Sweden sending Leopard 2 tanks to Ukraine not ‘on the plate,’ Swedish official says

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Stridsvagn 122 is the Swedish version of the Leopard 2 main battle tank (Swedish Armed Forces)

LONDON — Sweden has not reached a decision on supplying Ukraine with Leopard 2 main battle tanks, but remains open to supporting Kyiv “with all types of capabilities,” according to a senior Swedish military official.

Speaking at the International Armoured Vehicles conference in London, the official said that there have been frequent discussions around Swedish army capabilities and how various European countries could aid Ukraine in repelling a spring offensive by Russia or mounting one of their own.

“We are, politically, open to support with all types of capabilities but tanks have not yet been on the plate,” said the Swedish representative on the condition of anonymity in line with conference rules. “We have made a substantial contribution [to Ukraine] and of course that gives challenges but also opportunities” for progressing with Swedish defense modernization.

“We… cannot give away stuff without refilling our own equipment reserves,” the official said. “Everyone needs to understand Russia has been there for at least 500 years. They will be there in the long run.”

Sweden operates 120 of the NATO standard Leopard 2 tanks, according to figures from the International Institute for Strategic Studies. Stockholm’s apparent hesitancy adds to that of Berlin, which legally controls the export of tanks used by friendly nations.

At the other end of the scale, Poland has vowed to send a company of the tanks unilaterally, instead of an international coalition, a move which Germany “would not stand in the way” of, according to German foreign minister Annalena Baerbock.

Despite not committing to a Leopard 2 supply plan yet, the invasion of Ukraine has had a profound impact on Sweden’s defense posture, with it deciding to apply for NATO membership and pledging to meet the alliance’s 2 percent GDP spending target by 2026, almost doubling national defense spending in the process. Stockholm also wants to ramp up conscription after reintroducing the policy in 2017 to deter Russian threats. Additionally, it announced on Jan. 19  a new SEK 4.3 billion (approximately $400 million USD) military “heavy advanced weapons” aid package to Ukraine featuring Archer 155 mm artillery system, up to 50 CV90 infantry fighting vehicles, recoilless rifles and NLAW anti tank weapons.

Sweden faces delay to entering NATO due to an objection by Turkey on grounds that it provides safe refuge to PKK members and an alleged failure to extradite Turkish nationals who Ankara wishes to prosecute. Relations between the two were made worse when Rasmus Paludan, a far-right Danish politician with Swedish citizenship, set fire to a copy of the Qur’an outside a Turkish Embassy in Stockholm on Saturday.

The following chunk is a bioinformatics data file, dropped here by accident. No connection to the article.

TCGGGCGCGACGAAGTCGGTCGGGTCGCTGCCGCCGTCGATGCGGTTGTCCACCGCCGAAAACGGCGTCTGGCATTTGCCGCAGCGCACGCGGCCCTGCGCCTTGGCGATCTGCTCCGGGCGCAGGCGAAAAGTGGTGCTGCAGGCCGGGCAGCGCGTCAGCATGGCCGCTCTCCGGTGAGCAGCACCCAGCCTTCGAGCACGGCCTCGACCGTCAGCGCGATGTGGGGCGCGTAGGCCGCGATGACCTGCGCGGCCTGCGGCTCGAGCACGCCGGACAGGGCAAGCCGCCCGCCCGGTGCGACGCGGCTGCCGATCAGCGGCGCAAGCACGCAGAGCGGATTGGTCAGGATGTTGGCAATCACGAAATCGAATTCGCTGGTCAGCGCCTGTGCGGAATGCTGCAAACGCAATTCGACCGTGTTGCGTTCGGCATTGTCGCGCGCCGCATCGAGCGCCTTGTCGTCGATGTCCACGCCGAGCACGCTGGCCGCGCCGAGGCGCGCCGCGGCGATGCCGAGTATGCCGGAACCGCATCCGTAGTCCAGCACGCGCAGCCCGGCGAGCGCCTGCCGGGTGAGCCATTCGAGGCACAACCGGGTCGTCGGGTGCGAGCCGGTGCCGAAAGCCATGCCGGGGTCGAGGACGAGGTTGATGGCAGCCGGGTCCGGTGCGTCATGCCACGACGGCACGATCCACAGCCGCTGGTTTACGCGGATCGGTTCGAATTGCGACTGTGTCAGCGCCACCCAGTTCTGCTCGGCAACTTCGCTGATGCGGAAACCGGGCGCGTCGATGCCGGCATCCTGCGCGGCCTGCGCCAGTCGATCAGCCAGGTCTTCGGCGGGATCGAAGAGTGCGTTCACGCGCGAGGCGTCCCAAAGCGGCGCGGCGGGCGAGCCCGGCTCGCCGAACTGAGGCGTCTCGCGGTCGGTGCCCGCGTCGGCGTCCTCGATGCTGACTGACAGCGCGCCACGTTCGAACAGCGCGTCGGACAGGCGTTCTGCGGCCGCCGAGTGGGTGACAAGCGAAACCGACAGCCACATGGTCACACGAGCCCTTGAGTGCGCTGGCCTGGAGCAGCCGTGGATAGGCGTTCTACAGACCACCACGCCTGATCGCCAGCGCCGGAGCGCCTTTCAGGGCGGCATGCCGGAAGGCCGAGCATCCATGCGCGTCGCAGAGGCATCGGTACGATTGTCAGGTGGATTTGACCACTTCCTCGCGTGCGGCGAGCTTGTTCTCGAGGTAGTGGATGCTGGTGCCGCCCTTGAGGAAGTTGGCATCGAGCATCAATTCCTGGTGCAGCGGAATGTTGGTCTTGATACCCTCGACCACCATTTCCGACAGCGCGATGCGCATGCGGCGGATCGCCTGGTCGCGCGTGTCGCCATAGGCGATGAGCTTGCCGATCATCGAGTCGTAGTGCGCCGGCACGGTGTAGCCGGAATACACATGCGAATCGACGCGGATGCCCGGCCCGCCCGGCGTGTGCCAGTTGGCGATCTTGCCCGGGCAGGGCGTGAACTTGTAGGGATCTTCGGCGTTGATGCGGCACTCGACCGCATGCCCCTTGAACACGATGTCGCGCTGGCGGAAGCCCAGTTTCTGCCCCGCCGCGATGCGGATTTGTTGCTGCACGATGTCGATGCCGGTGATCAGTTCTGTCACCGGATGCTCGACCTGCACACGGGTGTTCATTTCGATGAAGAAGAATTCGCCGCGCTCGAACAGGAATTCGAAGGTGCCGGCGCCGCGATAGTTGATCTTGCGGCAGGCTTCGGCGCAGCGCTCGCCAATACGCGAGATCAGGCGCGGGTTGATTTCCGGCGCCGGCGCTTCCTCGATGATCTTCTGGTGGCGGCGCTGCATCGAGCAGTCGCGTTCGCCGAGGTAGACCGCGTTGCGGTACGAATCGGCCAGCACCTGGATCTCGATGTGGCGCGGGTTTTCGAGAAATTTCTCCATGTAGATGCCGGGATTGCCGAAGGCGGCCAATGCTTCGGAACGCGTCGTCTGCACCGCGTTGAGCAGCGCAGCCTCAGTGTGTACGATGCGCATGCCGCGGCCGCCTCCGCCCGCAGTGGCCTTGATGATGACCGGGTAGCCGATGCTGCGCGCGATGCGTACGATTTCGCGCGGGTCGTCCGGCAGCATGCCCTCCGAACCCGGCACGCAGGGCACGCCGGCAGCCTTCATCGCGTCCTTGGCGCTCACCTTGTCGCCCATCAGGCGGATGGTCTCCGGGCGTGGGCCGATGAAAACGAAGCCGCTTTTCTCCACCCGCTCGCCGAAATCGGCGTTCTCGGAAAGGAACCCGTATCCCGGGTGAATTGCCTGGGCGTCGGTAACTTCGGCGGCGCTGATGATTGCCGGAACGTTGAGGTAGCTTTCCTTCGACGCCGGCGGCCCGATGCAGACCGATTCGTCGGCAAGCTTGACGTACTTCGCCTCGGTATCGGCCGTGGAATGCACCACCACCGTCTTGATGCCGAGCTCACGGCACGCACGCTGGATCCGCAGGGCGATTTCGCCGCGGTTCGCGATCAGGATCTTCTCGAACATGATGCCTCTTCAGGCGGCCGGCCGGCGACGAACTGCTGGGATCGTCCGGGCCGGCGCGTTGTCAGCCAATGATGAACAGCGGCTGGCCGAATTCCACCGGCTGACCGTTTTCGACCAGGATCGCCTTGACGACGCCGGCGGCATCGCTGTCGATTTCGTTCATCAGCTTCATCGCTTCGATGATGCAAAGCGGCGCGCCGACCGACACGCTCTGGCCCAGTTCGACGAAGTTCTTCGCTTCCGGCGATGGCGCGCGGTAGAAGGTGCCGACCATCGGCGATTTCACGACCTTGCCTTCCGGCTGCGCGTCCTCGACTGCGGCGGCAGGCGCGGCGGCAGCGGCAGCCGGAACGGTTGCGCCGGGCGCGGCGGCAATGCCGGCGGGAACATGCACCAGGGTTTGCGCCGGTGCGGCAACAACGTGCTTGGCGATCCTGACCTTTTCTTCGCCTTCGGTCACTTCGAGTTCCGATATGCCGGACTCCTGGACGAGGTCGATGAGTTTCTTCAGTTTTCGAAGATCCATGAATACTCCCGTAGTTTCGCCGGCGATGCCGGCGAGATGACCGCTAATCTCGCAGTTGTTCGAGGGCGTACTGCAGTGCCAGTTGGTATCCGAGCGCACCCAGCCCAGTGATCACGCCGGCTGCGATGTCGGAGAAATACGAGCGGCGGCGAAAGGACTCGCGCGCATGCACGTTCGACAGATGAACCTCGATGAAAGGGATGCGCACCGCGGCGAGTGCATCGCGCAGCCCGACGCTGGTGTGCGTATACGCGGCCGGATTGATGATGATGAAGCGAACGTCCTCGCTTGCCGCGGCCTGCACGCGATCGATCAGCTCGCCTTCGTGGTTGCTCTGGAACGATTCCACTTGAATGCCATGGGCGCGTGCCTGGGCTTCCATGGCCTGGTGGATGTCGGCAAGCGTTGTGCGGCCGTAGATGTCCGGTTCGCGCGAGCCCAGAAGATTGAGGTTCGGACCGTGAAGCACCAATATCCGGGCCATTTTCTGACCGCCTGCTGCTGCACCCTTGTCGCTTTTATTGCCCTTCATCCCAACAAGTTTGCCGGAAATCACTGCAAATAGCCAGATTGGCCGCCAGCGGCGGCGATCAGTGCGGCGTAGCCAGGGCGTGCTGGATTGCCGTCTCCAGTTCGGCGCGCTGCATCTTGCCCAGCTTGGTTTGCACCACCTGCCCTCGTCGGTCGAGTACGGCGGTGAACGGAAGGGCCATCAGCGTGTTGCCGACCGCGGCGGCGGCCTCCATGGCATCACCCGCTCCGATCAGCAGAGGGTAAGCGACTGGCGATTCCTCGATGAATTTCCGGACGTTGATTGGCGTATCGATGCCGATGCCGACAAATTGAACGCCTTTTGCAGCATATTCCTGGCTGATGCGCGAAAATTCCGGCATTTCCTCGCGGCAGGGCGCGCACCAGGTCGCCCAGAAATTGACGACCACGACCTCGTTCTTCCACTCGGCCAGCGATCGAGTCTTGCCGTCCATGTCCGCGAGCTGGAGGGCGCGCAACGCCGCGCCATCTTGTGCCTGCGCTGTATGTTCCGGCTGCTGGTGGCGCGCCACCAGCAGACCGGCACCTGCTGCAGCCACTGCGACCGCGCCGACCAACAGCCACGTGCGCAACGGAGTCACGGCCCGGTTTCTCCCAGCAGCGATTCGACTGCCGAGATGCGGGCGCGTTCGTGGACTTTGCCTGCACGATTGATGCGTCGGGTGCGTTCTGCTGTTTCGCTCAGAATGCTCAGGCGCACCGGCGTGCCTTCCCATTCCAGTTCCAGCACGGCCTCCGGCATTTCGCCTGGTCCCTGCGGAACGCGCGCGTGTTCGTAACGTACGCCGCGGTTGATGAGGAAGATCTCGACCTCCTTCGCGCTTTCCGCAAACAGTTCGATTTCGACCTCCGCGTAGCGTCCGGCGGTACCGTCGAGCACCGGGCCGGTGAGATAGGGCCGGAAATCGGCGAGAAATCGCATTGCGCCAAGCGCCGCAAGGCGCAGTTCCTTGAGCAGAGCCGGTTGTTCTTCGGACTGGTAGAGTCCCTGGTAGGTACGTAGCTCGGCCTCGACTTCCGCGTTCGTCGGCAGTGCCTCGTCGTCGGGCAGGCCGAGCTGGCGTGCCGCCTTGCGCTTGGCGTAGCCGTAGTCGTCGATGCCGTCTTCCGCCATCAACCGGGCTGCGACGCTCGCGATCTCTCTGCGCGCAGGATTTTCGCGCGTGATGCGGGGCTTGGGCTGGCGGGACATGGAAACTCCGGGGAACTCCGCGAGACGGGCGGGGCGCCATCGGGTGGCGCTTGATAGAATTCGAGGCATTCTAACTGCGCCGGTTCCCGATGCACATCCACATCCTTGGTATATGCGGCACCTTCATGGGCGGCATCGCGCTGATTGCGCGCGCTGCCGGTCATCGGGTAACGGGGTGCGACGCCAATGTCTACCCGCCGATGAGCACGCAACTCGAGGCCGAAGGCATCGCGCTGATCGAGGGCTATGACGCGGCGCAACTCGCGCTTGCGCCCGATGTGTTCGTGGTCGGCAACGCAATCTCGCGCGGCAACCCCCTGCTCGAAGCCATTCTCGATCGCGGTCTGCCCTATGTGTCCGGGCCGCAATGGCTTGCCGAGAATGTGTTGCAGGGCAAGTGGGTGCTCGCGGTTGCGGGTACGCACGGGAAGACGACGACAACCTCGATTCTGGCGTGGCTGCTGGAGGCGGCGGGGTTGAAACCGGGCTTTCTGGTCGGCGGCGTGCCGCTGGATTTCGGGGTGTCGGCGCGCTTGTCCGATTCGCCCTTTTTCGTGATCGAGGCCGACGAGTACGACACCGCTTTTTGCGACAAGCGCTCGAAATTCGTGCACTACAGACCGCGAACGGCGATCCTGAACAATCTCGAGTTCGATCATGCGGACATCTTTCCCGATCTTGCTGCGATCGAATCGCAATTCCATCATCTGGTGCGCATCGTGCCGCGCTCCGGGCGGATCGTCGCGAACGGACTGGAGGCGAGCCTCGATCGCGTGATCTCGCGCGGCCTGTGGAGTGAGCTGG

The official at the conference today confirmed that NATO requirements will include Sweden having to put forward two brigades for future deployments and offer “some sort of expeditionary capacity.” Sweden will not abandon Army conscription should NATO entry happen, said the official, but as an immediate priority will move to increase readiness.

Outside of how the application process unfolds and how operational considerations might change to suit alliance requirements, significant Swedish Army unit and acquisition changes are underway, led by a government requirement to have at a minimum, four mechanized brigades, purchase two new versions of the CV90 infantry fighting vehicle and upgrade six existing variants, according to the official.

He warned however that the main “problem” of procurement arises from the fact that items like tanks are 20 to 30 years old, a timeframe, he added, where the fighter jet era approaches sixth generation designs.

Advanced land warfare capabilities are being worked on, with the official mentioning collaboration with France to assess an antitank beyond line-of-sight solution, capable of striking targets up to four kilometers. The two countries agreed in June 2021 to partner on development of an antitank weapon based on MBDA’s Missile Moyenne Portée (Medium-Range Missile/MMP) design.

Eventually, “that [antitank capability] will be a totally new role of the Swedish infantry on the battlefield,” added the official. “Old kit will have to stay relevant as we prepare to buy new kit.”

“We are already in the initial phase [of the CV90 procurement process] but for the future new infantry vehicles and those to be upgraded have to provide not only low tactical level multidomain platform, but also on the higher end,” he said.

CV90 manufacturer BAE Systems announced in November 2022 that it was launching development of the new two Swedish variants — one for combat support and the other for forward deployed vehicle maintenance.

In a bid to ensure acquisitions run effectively, a so called “Swedish model” has been developed that relies on “close collaboration” between national military suppliers and the Swedish armed forces. Such an approach was previously successful in delivering the CV90 mortar system and which offers an indirect firepower capability, started with six operational requirements, old mortars sourced by the government. The effort was  delivered in “record time,” according to the official.

Sweden’s array of military partnerships with Scandinavian neighbor Finland has also led to mutual benefits based on a “cross use, cross develop and security of trust” strategy.

“If the worst comes, its good to have the exact same equipment [with a neighbor], not just interoperable equipment,” the official said.





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